Elephant9’s “Silver Mountain” Breathes Fresh Air into Psych’s Overflowing Canon

Psychedelic rock, at least the modern variety, has been consistently sabotaged by some members of the press and casual listeners alike as a poor man’s genre – a style of music rooted in the ”good old days” of Hendrix, Jefferson Airplane and the 13th Floor Elevators with nothing to say. They’re not entirely wrong. It seems increasingly difficult to find inventive, innovative acts operating within the confines of psych. From the dazed-out-pop of Unknown Mortal Orchestra to the far-out, volcanic jams of Earthless, these are essentially the same kaleidoscopic conjurations your parents heard in the ‘60s and ‘70s. “What’s next” is a question many bands of this ilk wrestle with, whether in the studio or deep in the lion’s den of music journalism. But Norway’s “best live band” Elephant9 brings a simple answer to the table: “just add jazz.” With “Silver Mountain,” Elephant9 rejects the pretense of modern psychedelia and embraces its namesake with arms and minds wide-open.

Minds-wide open seems like a good tagline for the record, as the band’s ingenuity is apparent from the get-go. Whereas the prototypical psych outfit contents itself to ride a colorful passage for all its worth, Elephant9 and Reine Fiske reject stagnation. Much like the genre’s namesake, compositions shift shape with regularity, evoking variegated hues and visual patterns. “Occidentali” snakes and slithers its way through curious, jazzy instrumentals before blanketing the audience with echoing washes of synth and guitar. The calm, however, quickly snaps into a spastic freak-out. Guitars, courtesy of Dungen’s Reine Fiske, rocket through the percussion’s inconstant gravity before dying out. Moments like these come in ready supply and almost always captivate. Though it should be obvious by now, it warrants clarification: this isn’t your parent’s psych. “Silver Mountain” doesn’t ride the strength of its instrumental creativity alone, though.

Both production and mixing play significant roles in the album’s success. Each instrument breathes in relative clarity, but makes allowance for the natural obfuscations warranted by the genre. Fiske’s guitar is given extra attention, piercing through moments of tranquility with a colorful, pin-point trajectory. Here, the music is vivid – vibrant, even – but never polished to a fine sheen. Centerpiece “Abhartach” pounds its way through an off-kilter groove dominated by side-step drum patterns and surreal, thick spikes of distortion. Elsewhere, the militant, pounding rhythms of “Kungsten” hammer down with serious gravity, weaving in-and-out of line while battering the listener. It’s noisy, often chaotic, but it sounds exactly as it should: evocative and engrossing. And really, if you can say a modern psych album is evocative and engrossing, not just a despondent and derivative addition to an overflowing canon, then you’ve got a winner.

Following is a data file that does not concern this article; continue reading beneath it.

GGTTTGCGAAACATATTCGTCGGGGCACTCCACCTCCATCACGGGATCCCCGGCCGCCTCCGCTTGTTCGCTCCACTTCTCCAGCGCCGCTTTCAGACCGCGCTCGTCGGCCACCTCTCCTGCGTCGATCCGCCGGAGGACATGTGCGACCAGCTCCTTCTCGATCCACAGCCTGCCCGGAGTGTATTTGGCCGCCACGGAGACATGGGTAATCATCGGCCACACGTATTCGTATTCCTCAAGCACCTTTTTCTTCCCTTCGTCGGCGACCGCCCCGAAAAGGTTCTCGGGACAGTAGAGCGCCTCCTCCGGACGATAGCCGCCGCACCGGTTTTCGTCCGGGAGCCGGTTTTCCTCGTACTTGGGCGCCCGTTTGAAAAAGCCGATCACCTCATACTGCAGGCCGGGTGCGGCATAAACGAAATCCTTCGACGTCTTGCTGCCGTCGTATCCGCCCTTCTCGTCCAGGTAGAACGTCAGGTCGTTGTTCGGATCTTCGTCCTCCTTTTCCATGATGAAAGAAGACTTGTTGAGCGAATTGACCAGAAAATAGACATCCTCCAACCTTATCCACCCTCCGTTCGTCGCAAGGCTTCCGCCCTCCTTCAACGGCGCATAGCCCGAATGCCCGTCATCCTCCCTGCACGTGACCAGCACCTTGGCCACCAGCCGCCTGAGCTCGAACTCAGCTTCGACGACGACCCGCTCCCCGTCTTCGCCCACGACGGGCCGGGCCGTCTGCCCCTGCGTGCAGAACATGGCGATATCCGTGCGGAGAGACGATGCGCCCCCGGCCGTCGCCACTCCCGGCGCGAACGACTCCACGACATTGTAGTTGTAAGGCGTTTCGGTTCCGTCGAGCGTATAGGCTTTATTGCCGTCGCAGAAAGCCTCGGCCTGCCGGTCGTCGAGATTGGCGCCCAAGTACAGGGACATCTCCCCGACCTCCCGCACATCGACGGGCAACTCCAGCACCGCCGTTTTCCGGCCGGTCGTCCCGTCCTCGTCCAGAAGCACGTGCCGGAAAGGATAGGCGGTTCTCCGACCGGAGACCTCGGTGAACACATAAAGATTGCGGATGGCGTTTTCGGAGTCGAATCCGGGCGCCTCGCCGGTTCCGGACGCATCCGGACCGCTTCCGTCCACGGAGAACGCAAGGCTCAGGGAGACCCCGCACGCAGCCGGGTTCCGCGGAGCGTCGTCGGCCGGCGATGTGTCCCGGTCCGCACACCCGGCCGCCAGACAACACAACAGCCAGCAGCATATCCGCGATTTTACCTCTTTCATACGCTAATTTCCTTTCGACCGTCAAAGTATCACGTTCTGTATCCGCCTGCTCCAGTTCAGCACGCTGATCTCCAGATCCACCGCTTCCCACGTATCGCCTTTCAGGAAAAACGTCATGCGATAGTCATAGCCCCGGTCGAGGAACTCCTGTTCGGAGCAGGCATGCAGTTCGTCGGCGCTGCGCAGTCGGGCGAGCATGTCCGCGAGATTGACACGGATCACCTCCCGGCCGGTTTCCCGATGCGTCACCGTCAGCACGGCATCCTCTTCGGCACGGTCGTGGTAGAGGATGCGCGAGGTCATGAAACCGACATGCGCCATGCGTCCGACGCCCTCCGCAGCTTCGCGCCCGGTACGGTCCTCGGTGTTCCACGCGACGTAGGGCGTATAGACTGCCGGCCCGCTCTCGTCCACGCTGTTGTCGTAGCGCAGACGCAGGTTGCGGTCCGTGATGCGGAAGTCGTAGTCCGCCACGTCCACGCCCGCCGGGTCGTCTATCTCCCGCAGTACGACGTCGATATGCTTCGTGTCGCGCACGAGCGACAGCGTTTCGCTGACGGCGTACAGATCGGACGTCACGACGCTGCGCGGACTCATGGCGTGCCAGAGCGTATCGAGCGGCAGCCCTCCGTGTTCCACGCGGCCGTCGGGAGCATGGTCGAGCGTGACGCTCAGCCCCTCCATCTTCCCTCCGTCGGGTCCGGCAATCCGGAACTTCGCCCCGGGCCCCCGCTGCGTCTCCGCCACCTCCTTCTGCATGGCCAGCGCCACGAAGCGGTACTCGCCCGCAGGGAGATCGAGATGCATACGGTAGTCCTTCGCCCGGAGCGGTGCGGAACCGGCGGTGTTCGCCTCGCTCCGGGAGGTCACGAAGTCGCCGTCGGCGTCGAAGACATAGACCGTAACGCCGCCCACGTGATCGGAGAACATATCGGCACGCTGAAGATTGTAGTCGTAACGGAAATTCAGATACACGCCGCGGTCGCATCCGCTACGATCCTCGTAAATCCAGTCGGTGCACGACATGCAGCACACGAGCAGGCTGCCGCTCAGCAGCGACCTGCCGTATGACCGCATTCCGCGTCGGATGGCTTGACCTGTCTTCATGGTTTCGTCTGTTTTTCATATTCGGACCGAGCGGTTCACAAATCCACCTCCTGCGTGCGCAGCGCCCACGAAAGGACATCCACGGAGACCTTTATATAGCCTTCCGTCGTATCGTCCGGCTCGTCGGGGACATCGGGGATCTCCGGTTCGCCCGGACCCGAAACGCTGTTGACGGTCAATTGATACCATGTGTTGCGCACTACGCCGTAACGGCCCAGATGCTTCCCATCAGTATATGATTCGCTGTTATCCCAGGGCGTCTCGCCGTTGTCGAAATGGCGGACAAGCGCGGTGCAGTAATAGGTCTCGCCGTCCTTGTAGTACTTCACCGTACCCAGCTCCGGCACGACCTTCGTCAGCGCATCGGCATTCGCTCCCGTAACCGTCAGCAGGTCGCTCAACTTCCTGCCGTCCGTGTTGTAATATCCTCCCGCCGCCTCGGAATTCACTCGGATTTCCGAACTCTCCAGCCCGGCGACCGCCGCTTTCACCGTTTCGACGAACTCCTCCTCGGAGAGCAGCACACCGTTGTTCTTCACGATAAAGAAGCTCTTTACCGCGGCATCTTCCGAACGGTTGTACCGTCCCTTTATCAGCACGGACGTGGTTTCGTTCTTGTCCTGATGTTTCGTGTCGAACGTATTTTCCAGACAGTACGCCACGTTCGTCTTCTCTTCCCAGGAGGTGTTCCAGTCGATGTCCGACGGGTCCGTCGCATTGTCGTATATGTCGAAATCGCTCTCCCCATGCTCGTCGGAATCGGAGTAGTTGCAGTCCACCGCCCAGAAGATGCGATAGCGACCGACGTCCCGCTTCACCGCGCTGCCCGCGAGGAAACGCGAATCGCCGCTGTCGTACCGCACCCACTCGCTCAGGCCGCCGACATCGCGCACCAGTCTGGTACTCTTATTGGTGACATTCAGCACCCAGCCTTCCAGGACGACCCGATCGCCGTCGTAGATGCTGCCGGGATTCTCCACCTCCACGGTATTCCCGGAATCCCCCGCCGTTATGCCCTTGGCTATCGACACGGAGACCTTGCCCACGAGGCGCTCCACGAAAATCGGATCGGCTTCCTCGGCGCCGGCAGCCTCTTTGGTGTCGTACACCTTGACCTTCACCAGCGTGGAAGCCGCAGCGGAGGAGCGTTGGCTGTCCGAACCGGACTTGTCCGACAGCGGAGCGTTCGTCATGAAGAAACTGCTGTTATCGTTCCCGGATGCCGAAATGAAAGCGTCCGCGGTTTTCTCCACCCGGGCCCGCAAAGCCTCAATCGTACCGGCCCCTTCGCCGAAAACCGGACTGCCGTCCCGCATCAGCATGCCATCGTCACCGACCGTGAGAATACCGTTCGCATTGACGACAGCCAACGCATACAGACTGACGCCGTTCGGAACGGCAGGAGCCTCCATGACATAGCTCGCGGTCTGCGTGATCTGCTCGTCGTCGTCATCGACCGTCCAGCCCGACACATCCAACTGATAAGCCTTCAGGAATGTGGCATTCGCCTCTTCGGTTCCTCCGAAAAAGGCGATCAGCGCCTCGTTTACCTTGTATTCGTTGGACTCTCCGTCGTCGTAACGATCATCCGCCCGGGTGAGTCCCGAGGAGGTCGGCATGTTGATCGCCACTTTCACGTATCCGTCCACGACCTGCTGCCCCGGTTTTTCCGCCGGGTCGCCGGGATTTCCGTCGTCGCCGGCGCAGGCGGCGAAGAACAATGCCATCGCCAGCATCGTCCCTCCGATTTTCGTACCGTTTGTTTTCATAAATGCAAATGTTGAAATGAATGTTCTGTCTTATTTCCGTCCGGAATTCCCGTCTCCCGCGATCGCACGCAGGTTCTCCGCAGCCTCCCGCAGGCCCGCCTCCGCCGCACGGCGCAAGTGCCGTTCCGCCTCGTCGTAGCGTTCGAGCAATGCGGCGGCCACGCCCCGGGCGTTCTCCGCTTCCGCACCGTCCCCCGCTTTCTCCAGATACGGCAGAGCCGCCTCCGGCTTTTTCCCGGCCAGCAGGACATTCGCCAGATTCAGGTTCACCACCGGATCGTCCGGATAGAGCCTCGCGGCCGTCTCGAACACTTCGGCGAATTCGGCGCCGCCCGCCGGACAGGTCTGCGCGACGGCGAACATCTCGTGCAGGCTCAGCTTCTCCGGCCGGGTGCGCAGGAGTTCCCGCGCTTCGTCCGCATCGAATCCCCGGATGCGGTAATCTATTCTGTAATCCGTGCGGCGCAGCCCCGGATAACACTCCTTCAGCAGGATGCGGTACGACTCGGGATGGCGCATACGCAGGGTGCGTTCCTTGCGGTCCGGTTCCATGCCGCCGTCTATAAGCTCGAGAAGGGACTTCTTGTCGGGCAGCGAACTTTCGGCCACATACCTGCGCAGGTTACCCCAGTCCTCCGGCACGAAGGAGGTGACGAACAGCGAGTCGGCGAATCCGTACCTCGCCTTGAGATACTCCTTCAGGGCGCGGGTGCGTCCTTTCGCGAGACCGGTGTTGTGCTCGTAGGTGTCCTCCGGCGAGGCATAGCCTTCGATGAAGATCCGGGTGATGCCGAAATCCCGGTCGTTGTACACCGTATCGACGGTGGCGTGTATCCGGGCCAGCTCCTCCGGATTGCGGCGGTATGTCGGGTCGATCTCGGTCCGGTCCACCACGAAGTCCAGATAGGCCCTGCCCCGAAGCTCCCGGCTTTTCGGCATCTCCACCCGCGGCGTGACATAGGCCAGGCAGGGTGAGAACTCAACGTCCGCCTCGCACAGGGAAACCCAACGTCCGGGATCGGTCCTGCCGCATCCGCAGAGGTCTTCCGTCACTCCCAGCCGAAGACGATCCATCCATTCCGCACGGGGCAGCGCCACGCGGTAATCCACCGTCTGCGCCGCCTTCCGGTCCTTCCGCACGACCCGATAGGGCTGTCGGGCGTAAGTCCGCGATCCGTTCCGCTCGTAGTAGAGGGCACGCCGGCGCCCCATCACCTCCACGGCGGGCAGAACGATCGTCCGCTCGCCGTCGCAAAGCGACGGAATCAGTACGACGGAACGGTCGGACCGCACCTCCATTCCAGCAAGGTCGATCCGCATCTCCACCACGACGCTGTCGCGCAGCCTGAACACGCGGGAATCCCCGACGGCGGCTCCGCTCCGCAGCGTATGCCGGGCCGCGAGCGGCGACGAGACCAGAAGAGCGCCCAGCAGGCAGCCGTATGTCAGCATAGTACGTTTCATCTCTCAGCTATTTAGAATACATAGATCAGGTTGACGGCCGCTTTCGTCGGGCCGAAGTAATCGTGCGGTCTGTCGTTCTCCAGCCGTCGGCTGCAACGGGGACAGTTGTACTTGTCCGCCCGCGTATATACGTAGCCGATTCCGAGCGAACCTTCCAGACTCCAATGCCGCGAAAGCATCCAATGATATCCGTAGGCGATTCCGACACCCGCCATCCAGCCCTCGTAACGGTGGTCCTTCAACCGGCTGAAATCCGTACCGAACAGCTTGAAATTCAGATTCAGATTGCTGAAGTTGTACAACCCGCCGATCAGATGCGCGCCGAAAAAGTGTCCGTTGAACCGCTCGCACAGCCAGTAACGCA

Hiatus Kaiyote’s “Choose Your Weapon” is a Remarkable Genre-Bending Ride

Unusual might be the perfect descriptor for Australia’s Hiatus Kaiyote, a future soul four-piece waging a personal war on all things traditional in a traditionalist’s genre. Starting with 2011’s “Tawk Tomahawk,” the band has set fire to the neo soul rulebook, paving its own, unique path forward. Whereas many acts seem content paying repetitive homage to Prince and Marvin Gaye, Nai Palm and her conspirators have taken a basic formula and bent it beyond recognition. Pulsating electro-funk, oddball R&B, smooth jazz and gyroscopic tempo-shifts abound. Unlike many of its peers, Hiatus Kaiyote understands that the best path to pay respect isn’t to play the imitator’s game: it’s to push the envelope. “Choose Your Weapon,” the band’s much-anticipated sophomore album, does exactly that.

It’s immediately apparent that the band’s second album isn’t going to be straightforward. Album opener “Shaolin Monk Motherfunk” snakes through multiple moods and genres with electric fervor, snapping any inattentive listeners to attention. Dream-laden neo-soul worship quickly gives way to a smooth jazz groove smoothed by Palm’s river-of-glass vocals. It’s a beautiful start, but it doesn’t last. The song boils over like a cauldron of volatile elements. Funk, skat and electronic overdubs surge and swell in a feverish rush. The drums crash. The synthesizers swell. It’s exhilarating, and it’s just the beginning. The rest of the album follows suit, though it always reshuffles its deck of tricks. “Borderline With my Atoms,” for instance, never roars into a bull’s head rush of an end. Rather, it lulls the listener in with its slow, dream-like rhythm and Palm’s low-register croons. Essentially, it’s the yin to the opener’s yang. Everything from the first prelude to the final notes of the record falls somewhere in the space between, cementing Hiatus Kaiyote as a band with a remarkably varied arsenal.

Hiatus Kaiyote also deserves praise for the record’s crisp, warm sound, which invigorates the inventive songwriting. “Breathing Underwater” sounds much like its namesake thanks to some clever studio tricks. Computerized synths modulate in bright sonic palettes, evoking the rush of bubbles to a watery surface. Later, the same instrument swells in the background like the rise and fall of waves. It’s a sweet, somber latin-esque ballad brought to stunning clarity. Each band member has room breathe, allowing the small touches like these the spotlight. “Swamp Thing” is similarly impressive thanks to some inventive sound engineering. The song is dominated by thick, meaty bass stomps that capture the menace of the song’s namesake quite well. It’s loud, crunchy and undeniably fun. Track after track, it’s clear that’s the band’s talent doesn’t end at the writing stage.